NASCAR had to tweak the Daytona road course for stock cars—here’s why

Wide-angle photo of stock cars on a race track.
Enlarge / This photo was actually taken during February’s Daytona 500, which uses Daytona International Speedway’s 2.5-mile tri-oval. But there aren’t any photos up of stock cars running the 3.6-mile road course yet, and this is still what the cars would look like as they cross the start-finish line and get ready to brake for the sharp left turn into the infield.

This is a heck of a weekend for racing. At Indianapolis, drivers are qualifying for next Sunday’s 500. The WEC saw action at a very wet Spa this morning. Formula 1 is running at Catalunya in Spain, its favorite test track. And NASCAR’s Cup series is trying something new.

It was supposed to spend this weekend at Watkins Glen, in upstate New York. But 2020 did its thing, and so the picturesque circuit in the Finger Lakes, once the US home to Formula 1, is out of bounds. So NASCAR will race at Daytona for the second time this year. And for this visit, stock cars are going to use a layout more familiar to fans of the annual Rolex 24 endurance race for sports cars instead of the 2.5-mile (4km) tri-oval.

Well, almost. The 750hp (560kW) stock cars used in NASCAR’s cup series are a lot more powerful and a lot lower drag than the 180mph (290km/h) prototypes and the GT cars that race in the Rolex 24. Which would mean approaching turn 1 up to 30mph (48k/h) quicker than those sports cars. And at 3,450lbs (1,564kg), they have considerably more mass that has to be controlled.

“As they started their entry into turn 1, they would be going 210mph [338km/h] and having to slow down to 50 to make the corner, and quickly, we got to the realization that that just probably wasn’t going to happen for 65 laps here,” explained John Probst, senior vice president of racing innovation at NASCAR.

Consequently, the drivers will find an extra pair of corners in the shape of a chicane shortly before the start-finish line, extending the layout slightly to 3.61 miles (5.81km). Creating a speed-shedding chicane isn’t as simple as just sticking out some cones on what’s usually the speedway’s skid pad. Probst’s team turned to simulators to make sure the profile of what are now turns 13 and 14 would work properly.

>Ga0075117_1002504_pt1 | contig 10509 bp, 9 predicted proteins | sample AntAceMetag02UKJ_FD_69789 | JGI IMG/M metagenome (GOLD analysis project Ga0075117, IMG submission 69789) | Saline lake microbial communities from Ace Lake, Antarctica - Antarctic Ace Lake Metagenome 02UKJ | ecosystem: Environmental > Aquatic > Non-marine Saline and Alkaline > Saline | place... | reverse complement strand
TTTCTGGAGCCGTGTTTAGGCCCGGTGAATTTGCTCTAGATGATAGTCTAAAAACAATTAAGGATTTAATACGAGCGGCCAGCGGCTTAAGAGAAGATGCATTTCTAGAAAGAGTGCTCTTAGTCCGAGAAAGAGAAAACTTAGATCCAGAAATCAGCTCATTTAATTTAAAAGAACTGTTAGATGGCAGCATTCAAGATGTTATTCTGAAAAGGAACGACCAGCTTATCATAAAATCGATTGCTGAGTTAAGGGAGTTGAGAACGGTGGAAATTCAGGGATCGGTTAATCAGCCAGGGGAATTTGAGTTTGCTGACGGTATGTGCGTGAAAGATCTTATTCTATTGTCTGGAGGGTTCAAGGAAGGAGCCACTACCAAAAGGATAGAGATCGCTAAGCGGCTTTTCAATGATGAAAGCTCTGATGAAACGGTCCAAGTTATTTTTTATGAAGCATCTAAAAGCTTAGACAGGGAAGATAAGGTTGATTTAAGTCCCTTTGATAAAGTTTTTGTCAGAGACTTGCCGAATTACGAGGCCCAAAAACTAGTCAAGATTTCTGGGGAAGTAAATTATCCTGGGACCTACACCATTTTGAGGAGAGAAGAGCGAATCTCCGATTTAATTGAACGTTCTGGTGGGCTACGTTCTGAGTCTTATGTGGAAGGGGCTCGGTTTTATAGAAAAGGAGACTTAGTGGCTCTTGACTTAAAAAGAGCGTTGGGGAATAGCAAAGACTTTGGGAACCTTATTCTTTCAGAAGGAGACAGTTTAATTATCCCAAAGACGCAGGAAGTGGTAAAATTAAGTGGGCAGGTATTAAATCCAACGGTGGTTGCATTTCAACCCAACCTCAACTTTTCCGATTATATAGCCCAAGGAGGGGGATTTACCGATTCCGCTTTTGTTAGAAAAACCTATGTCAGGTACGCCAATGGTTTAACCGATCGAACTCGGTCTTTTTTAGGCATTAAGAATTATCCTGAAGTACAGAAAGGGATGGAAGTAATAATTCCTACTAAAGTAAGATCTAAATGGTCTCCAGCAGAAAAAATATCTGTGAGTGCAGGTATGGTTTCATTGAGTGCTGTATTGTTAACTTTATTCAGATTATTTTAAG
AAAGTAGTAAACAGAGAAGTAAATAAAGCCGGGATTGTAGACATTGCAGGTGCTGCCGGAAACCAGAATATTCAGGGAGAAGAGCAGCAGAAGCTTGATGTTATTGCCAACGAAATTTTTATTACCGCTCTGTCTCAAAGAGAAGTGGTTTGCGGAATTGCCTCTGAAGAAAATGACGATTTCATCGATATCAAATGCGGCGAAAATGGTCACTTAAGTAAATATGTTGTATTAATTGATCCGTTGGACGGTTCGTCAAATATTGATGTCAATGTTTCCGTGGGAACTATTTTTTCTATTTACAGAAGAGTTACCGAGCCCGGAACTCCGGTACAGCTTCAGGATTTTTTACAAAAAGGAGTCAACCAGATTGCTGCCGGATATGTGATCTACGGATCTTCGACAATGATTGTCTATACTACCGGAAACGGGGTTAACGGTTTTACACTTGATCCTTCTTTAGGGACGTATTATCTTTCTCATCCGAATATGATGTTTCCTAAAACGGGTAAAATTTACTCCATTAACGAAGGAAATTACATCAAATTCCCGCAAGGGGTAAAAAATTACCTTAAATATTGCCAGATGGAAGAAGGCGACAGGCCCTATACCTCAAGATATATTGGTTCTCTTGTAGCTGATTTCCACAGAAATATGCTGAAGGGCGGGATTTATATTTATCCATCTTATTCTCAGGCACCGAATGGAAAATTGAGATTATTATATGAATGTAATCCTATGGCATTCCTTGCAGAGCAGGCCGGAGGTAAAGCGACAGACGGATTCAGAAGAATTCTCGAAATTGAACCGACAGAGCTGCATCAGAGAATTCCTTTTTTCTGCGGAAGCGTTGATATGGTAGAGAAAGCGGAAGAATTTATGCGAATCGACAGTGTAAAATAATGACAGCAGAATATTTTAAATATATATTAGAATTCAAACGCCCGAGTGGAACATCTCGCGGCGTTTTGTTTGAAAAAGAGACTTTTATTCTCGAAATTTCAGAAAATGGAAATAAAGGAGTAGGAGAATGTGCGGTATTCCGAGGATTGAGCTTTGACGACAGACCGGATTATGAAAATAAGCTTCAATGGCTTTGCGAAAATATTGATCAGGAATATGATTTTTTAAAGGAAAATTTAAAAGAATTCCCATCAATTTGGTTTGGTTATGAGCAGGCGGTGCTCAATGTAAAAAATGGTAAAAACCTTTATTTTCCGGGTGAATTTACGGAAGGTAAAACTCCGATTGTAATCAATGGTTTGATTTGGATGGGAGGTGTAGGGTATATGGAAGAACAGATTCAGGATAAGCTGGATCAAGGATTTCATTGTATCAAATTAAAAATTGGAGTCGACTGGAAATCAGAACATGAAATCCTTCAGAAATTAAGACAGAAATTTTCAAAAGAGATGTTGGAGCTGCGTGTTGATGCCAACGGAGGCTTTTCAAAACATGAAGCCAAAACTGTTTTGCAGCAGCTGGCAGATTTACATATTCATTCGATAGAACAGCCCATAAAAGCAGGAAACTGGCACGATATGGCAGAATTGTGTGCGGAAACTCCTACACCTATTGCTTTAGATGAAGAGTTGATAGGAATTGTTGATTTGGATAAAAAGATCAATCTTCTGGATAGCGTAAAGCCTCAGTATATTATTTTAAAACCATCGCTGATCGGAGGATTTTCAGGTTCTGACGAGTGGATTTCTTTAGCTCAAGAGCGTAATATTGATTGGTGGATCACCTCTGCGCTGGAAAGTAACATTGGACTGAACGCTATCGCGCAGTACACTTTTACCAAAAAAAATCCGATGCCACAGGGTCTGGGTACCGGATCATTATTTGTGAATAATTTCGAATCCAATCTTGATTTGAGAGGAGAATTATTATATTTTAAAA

“We tried to tune it so that the cars would enter at roughly 180mph [290km/h],” Probst told me. “And then we wanted to keep the car somewhere near 70mph [113km/h] in the middle of it. So, we configured the geometry of the chicane to get the midcorner speed to about 70.”

However, this new chicane now means a lap of the Daytona road course now involves three big braking events—turn 1, the bus-stop chicane (turns 9 and 10), and now this new final chicane. And so, expect brake management to be the order of the day in Sunday’s 235-mile (378km) race. For road courses, Cup series stock cars use 12.7-inch cast-iron rotors with six-piston calipers at the front. You might expect the big challenge would be preventing the brakes from getting too hot, but in fact, teams may well have the opposite problem.

“One of the unique characteristics here is that we’re going to hit really high speed,” Probst explained. “That means a lot of airflow to the brakes. So the brute force approach of ‘more air is better to cool brakes’ would probably work if it was all twists and turns and braking.” But in between the road course’s 14 turns are three long stretches of high-speed running.

Don’t let the rotors get too cool

“We’re going to have three very significant braking events that are going to get a lot of temperature in the brakes, obviously,” Probst explained. “But then you come off turn 6—which is the turn back on to oval turn 1—and you go all the way around to the bus stop flat-out. Looking at the speeds here, we’d expect them in the 190s right now with the high downforce package, and that means they’re going to cool a ton by the time they’re heading down the bus stop. They’re going to get not cold in the sense of frigid cold but cold in the sense of brake rotors compared to where they were on corner entry, and they’re going to do that a couple times a lap which leads to cracking with the rotors.”

That probably won’t mean brake rotors shattering. “When you have failures, it’s uncommon for the cracks to be to the level where actually something comes apart,” Probst told me, but repeated hot-cold cycles could well lead to handling problems for the drivers. “But what is bad is when they’re glowing hot red and then really cool and then glowing red-hot then really cool—eventually they get to the point where you have geometry changes in the rotor itself, typically in the areas where the bobbins would attach and things like that,” he said. And unlike an endurance car in a 24-hour race, there’s no provision made for quick brake jobs on a stock car.

The upside for fans in all of this is that longer brake zones make more opportunities for overtaking. How much longer? For braking into the bus stop, Probst told me NASCAR, erring on the conservative side, has put out four extra distance markers this weekend.


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